Issuing a visa: Transit, single-entry and multiple-entry visas
This section contains policy, procedures and guidance used by Immigration, Refugees and Citizenship Canada staff. It is posted on the Department’s website as a courtesy to stakeholders.
On this page
- Transit visa
- Single-entry visa
- Multiple-entry visa
- Guidelines for issuing single- or multiple-entry visas
- Proof of support and coverage for medical emergencies
Foreign nationals who are required to obtain a visa for travel to Canada will also need a transit visa to travel through Canada without stopping or visiting. This visa is required even if the foreign national will be in Canada for less than 48 hours. There is no fee for a transit visa.
The Transit Without Visa Program and the China Transit Program allow certain foreign nationals to transit through Canada on their way to and from the United States without a Canadian transit visa if they meet certain requirements.
The single-entry visa
- allows the foreign national to enter Canada only once during the visa’s period of validity;
- may be issued up to 6 months before the expected date of travel;
- should have an expiry date of at least one month after the expected date of arrival in Canada.
Note: A temporary resident who entered Canada on a single-entry visa may re-enter Canada following a visit solely to the United States or St. Pierre et Miquelon within the period initially authorized for their stay in Canada [R190(3)(f)].
The multiple-entry visa
- allows the holder to seek entry into Canada from any country as often as necessary during the visa’s period of validity;
- is issued with long-term validity to facilitate entry into Canada for legitimate travelers;
- has a maximum validity date of up to 10 years or one month before the expiry date on the travel document;
- should now be considered the standard document to issue, and any single-entry visa issuance requires officers to provide an explanation recorded in the application notes (e.g., a single-entry visa could be considered where an applicant is participating in a one-time special event in Canada for a very short duration);
- can still be valid but affixed in an expired travel document (in this case, the holder must also be in possession of a newer and valid travel document and must present both travel documents to the airline carrier in order to travel to Canada and to the border services officer in order to seek entry into Canada).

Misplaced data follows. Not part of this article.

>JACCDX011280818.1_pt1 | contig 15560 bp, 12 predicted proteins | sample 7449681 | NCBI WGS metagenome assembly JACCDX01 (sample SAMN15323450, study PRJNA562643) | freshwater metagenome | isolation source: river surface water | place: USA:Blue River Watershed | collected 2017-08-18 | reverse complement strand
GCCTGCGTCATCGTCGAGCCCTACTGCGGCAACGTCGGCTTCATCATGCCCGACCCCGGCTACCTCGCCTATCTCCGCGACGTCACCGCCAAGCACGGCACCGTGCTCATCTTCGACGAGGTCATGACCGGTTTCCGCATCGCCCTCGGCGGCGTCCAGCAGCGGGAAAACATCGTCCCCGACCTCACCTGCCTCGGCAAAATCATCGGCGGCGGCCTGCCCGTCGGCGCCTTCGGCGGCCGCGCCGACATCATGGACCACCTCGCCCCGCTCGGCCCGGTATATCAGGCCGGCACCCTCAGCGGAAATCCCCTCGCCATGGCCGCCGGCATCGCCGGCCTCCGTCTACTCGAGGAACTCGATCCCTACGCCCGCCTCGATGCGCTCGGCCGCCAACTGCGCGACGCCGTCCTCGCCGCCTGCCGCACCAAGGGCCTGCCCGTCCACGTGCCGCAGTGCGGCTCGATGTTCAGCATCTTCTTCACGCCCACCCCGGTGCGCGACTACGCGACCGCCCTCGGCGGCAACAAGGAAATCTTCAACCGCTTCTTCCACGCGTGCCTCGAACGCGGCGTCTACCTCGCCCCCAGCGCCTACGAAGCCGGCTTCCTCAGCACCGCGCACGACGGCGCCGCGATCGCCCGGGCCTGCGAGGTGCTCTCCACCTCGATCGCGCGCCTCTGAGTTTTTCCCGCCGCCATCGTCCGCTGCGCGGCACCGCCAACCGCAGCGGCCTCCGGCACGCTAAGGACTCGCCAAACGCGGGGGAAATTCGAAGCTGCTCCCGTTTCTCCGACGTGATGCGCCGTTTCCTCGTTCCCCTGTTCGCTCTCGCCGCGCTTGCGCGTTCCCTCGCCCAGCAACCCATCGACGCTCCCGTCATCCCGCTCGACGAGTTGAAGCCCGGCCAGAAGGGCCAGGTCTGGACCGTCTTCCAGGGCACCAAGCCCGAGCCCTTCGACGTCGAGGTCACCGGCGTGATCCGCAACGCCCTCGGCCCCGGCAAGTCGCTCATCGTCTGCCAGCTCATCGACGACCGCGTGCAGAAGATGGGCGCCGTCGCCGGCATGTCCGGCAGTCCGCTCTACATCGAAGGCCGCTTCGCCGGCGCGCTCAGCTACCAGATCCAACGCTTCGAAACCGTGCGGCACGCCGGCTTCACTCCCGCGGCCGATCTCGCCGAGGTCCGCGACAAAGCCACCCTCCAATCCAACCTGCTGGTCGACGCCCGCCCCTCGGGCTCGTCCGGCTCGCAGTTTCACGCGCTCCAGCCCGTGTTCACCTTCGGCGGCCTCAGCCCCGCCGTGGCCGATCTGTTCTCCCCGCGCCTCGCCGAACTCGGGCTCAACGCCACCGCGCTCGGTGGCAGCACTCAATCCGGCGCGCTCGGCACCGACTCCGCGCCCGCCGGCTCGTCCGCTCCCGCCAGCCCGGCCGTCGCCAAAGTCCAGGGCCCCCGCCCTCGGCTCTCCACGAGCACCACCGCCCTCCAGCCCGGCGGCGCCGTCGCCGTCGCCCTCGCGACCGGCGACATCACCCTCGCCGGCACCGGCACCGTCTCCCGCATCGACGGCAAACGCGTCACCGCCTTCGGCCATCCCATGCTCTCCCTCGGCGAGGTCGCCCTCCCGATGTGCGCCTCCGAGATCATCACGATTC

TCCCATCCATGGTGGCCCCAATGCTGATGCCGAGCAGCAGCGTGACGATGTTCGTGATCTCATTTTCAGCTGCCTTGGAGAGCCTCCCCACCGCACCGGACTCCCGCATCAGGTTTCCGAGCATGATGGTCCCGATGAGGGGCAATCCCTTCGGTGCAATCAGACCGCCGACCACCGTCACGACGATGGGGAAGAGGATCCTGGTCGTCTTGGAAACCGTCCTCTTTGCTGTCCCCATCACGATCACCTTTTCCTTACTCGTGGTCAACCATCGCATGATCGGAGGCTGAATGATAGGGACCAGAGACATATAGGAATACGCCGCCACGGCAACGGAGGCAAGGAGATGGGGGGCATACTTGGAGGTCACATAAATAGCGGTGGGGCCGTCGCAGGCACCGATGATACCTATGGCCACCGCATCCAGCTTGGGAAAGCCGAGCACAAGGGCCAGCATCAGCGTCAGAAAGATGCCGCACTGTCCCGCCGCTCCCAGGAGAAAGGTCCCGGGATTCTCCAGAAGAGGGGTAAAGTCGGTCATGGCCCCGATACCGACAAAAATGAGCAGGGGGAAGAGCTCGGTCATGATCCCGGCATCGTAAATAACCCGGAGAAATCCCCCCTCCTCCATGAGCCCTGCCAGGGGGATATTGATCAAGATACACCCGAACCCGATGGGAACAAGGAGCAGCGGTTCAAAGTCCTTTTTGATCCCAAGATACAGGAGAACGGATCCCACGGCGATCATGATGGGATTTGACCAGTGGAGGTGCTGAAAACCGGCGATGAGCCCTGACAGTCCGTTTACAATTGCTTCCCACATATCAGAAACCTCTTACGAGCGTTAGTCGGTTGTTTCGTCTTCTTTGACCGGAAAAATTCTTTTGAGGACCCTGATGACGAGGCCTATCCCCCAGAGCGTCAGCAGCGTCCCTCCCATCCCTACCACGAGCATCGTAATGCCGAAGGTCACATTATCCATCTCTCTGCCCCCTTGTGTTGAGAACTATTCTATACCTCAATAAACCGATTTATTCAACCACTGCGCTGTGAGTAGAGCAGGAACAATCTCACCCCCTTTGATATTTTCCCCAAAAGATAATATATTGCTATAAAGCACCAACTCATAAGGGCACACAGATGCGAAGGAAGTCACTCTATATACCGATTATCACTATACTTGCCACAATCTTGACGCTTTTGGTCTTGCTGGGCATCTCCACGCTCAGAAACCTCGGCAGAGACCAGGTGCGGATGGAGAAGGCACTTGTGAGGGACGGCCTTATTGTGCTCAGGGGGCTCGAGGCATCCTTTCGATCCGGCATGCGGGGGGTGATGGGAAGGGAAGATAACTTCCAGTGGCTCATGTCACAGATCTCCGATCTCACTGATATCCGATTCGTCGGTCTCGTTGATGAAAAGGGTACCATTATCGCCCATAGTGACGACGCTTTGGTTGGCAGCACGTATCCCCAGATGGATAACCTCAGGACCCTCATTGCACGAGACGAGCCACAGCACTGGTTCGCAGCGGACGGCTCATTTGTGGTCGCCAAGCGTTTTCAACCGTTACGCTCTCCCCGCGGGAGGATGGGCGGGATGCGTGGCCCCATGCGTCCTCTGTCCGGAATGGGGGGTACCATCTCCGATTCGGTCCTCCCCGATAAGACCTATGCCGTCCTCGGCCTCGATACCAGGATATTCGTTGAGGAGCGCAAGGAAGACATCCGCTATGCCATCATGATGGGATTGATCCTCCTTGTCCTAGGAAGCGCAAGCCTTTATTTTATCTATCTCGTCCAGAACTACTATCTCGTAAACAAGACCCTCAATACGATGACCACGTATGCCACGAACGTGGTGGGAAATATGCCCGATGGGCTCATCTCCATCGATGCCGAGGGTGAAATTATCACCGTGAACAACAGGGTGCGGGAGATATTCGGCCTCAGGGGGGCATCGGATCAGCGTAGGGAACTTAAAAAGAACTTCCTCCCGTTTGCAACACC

Guidelines for issuing single- or multiple-entry visas
Immigration, Refugees and Citizenship Canada (IRCC) continues to promote the issuance of long-term multiple-entry visas to facilitate entry into Canada for legitimate travellers. All applicants who are eligible for a multiple-entry visa will benefit and be issued one.
It should be noted that not all applicants are eligible for a multiple-entry visa and that the decision remains at the discretion of an IRCC officer. A single-entry visa may be issued in cases where, for example,
- an applicant is eligible for a fee exemption and the purpose of entry to Canada is limited (e.g., for an official visit by a foreign national);
- an applicant is participating in a one-time special event in Canada;
- country-specific procedures or guidelines are in place and approved by the IRCC National Headquarters.
If an officer chooses to issue a single-entry visa, the reasons are to be entered in the case notes. Officers are to take note that the issuance of a multiple-entry visa should now be considered the standard and any single-entry visa issuance requires an explanation.
Persons who have been issued single-entry visas and for whom the period authorized for their stay in Canada has not ended may travel to the United States and back. They do not have to obtain a second temporary resident visa to re-enter Canada [R190(3)(f)].
Proof of support and coverage for medical emergencies
Some visitors plan to live in Canada for more than 6 months or up to one or more years (e.g., the spouses of foreign students or elderly parents of Canadian citizens).
In addition to assessing these applicants against normal temporary residence requirements, officers should also be satisfied that the host is able to support a long-term visitor and that possible medical emergencies have been covered.
In cases where multiple-entry visas can be issued, they should be issued for the maximum validity period according to the passport validity period (up to 10 years minus one month).
If a client has applied and paid for a multiple-entry visa and the visa officer is satisfied that the client is a bona fide temporary resident and is not inadmissible to Canada, a multiple-entry visa with the maximum validity period should be issued. This practice, which is already recommended for parents and grandparents with sponsorships being processed, should be extended to other clientele (e.g., business visitors).
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